The Greatest Comedies of All Time

A few weeks ago JessB mentioned she had seen a list of the 100 greatest comedies (I think it was Bravo's list) and that it was pretty lacking. The full list can be seen here, in Manroom Magazine, and no, I didn't just make up Manroom Magazine, it actually exists. At the time a few of us remarked that although constructing a definitive list would be difficult, we could come up with 100 that were, on average, much better than the Bravo list and even the fancy important AFI list. So I am issuing two challenges:
  1. To all Unsought Input writers: I am seeking your input to a list of the greatest comedies. Write a follow-up post with some of your picks.
  2. To all UnsoughtInput readers: give us suggestions and critique our choices in the comments section.
The rules:
  1. They have to be filmy, theater-style movies. No short films, made-for-TV movies, etc.
  2. They don't have to be American like the AFI list, but they do have to have actually played somewhere in the U.S. at some point, available on DVD, etc. Art house is fair game, but "screened at Professor Lindski's seminar class on Polish cinema of the 1920s and 1940s" is not.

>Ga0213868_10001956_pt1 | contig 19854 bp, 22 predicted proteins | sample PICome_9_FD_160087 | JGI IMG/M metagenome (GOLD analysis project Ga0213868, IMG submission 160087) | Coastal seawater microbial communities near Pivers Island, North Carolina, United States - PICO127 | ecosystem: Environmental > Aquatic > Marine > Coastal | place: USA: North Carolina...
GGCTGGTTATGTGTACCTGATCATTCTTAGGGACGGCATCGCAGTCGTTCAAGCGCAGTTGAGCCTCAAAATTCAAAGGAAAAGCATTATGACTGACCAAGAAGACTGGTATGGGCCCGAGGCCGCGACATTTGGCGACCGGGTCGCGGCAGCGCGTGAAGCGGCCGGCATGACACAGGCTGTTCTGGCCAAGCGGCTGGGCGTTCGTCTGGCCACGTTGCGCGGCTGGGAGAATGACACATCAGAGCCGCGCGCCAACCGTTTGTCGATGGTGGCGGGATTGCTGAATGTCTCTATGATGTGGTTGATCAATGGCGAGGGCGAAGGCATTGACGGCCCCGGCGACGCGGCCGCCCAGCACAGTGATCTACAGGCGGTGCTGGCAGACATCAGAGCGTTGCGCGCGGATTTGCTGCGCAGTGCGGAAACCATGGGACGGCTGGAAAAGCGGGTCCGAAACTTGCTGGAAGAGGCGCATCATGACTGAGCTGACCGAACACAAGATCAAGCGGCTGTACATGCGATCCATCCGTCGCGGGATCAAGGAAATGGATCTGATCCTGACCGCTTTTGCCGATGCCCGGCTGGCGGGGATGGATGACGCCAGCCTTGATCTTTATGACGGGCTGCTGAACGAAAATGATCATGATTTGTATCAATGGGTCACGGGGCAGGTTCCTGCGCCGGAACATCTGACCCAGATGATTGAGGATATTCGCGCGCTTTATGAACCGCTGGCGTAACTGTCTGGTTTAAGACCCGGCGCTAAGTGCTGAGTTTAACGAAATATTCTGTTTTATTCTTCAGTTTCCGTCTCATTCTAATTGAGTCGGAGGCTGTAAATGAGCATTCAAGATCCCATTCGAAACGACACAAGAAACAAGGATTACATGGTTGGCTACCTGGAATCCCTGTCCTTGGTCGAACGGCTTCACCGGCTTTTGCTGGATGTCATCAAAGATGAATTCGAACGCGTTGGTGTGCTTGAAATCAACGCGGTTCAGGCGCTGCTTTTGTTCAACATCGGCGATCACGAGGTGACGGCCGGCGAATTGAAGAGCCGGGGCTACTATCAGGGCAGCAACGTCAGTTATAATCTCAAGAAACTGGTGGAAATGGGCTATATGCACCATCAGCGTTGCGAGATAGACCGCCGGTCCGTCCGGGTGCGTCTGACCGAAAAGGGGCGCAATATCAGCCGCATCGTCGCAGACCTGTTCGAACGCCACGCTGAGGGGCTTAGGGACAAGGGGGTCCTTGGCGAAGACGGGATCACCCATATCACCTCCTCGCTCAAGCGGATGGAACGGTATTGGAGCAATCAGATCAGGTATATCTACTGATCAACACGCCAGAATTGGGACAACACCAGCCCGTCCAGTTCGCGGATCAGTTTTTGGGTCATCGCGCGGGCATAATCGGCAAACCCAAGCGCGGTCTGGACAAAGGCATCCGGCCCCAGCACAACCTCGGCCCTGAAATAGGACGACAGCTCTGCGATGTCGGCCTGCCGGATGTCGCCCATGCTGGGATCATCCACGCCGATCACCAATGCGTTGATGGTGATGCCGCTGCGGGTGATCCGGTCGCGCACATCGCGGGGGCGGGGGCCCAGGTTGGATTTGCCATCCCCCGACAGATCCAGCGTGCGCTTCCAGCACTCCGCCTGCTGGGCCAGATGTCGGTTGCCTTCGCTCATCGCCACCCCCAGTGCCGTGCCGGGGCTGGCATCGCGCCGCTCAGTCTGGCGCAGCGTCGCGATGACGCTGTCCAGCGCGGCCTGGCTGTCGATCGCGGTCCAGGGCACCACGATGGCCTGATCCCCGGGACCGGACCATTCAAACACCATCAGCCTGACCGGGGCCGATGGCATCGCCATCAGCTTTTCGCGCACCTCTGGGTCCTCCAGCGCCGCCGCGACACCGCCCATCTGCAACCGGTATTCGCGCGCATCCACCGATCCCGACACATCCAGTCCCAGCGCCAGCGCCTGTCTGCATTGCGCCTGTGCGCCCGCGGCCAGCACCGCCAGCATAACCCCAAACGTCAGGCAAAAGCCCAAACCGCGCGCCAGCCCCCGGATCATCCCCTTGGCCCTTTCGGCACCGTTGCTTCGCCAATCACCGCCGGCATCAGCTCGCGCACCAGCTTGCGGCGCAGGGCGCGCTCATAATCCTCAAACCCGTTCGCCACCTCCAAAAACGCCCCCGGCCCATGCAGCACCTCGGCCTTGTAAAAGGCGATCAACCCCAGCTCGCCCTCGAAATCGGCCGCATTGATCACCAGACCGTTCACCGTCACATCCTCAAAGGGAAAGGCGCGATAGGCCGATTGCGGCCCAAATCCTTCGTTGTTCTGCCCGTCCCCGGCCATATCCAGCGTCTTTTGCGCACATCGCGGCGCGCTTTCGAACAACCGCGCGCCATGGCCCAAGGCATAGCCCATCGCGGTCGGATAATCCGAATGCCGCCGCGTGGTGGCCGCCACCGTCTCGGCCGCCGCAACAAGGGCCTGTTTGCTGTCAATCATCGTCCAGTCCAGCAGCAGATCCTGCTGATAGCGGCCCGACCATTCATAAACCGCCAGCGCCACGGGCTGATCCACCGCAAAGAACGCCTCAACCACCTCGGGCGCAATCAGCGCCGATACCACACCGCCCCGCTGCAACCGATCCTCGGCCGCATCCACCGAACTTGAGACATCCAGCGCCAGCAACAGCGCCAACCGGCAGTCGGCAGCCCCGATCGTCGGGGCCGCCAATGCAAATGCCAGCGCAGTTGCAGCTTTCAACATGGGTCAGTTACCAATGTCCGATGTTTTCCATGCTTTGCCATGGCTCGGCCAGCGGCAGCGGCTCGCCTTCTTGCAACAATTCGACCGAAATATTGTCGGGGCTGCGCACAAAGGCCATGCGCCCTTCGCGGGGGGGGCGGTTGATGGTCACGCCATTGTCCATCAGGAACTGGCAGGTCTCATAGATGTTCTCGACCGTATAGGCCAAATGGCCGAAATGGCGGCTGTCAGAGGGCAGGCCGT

This won't be easy. Comedy is very subjective, and we're not even going to further constrain the judging criteria by asking for the "funniest" or the "most biting social satire." To get us started, I'll throw out a few picks of my own. Here are ten movies I would put on the list, in no order. I'm sure I can come up with more. We'll decide on the final list through a scientific process of bickering. Waiting for Guffman (1996) - In my opinion, this is the best of the Christopher Guest mocumentaries, even though Spinal Tap was more influential and A Mighty Wind and Best In Show both made more money. Blazing Saddles (1974) - Nothing is funnier than racism. Hey, where the white women at? [youtube]yZF_zPkWbhY[/youtube] Ghostbusters (1984) - When I was a child, I used to talk as a child, think as a child, reason as a child, and I loved Ghostbusters. When I became a man, I put aside childish things, yet I still think Ghostbusters is a brilliant movie. I think Dan Aykroyd and Harold Ramis just disproved the Bible. Sullivan's Travels (1941) - A film producer sees the suffering of his fellow man and decides to abandon his comedies and make a moving film about the plight of the poor. Eventually he discovers that escapist entertainment really is valuable. Although it might seem like the film ends on a high note, I've always thought it was ambiguous - the protagonist learns this while watching cartoons with fellow inmates in a starkly-lit scene filled with exaggerated, haggard laughter. I put this one in to show I'm more cultured than you. Rumble in the Bronx (1995) - For all the Charlie Chaplin and Buster Keaton on other lists, I can't understand why Jackie Chan never gets any love. He is the best physical comedian alive and has incredible timing. This movie has the perfect intersection of these talents, vague ideas about American culture, and poor dubbing. Watch Jackie fight the most ethnically diverse gang in the history of New York City: [youtube]-rEwedJNQ4A[/youtube] Being John Malkovich (1999) - A movie about a puppeteer and a sweaty portal into an actor's head. In my opinion the chase scene through Malkovich's subconscious is the best chase scene filmed. Rushmore (1998) - I liked The Royal Tenenbaums and Bottle Rocket, but I think this is the best Wes Anderson film. Co-written by Owen Wilson. I can't think of a comedy that makes better use of music, or better use of Bill Murray. [youtube]rWjXBJf3fGo[/youtube] Roujin Z (1991) - I've enjoyed a number of anime movies and series, but I tend to find comedic anime somewhat tiresome. Perverts trying to obtain panties... nerds getting embarrassing nosebleeds around women... women stumbling in such a way that you see their panties, causing said nosebleeds... it's only funny so many times. Roujin Z, on the other hand, is sort of a parody of the giant robot / mecha genre of anime that takes jabs at how modern society treats the elderly. What's Up, Tiger Lily? (1966) - I was really considering not mentioning any Woody Allen movies because they fill up everyone else's lists faster than a page fills an Congressman's heart with lust. So out of spite I am recommending What's Up, Tiger Lily?, one of the few Woody Allen movies that doesn't show up on any lists and the only Woody Allen movie to make me actually laugh out loud. Shaun of the Dead (2004) - This movie manages to reference every zombie movie ever made, get you really interested in the characters, kill off almost all the characters, and still be as funny as hell. Seriously, if you are ever really looking to kill some time, read the IMDb trivia page for the references to other movies. There we go - ten movies to start us out. Now post more of the best comedies and get bickering!

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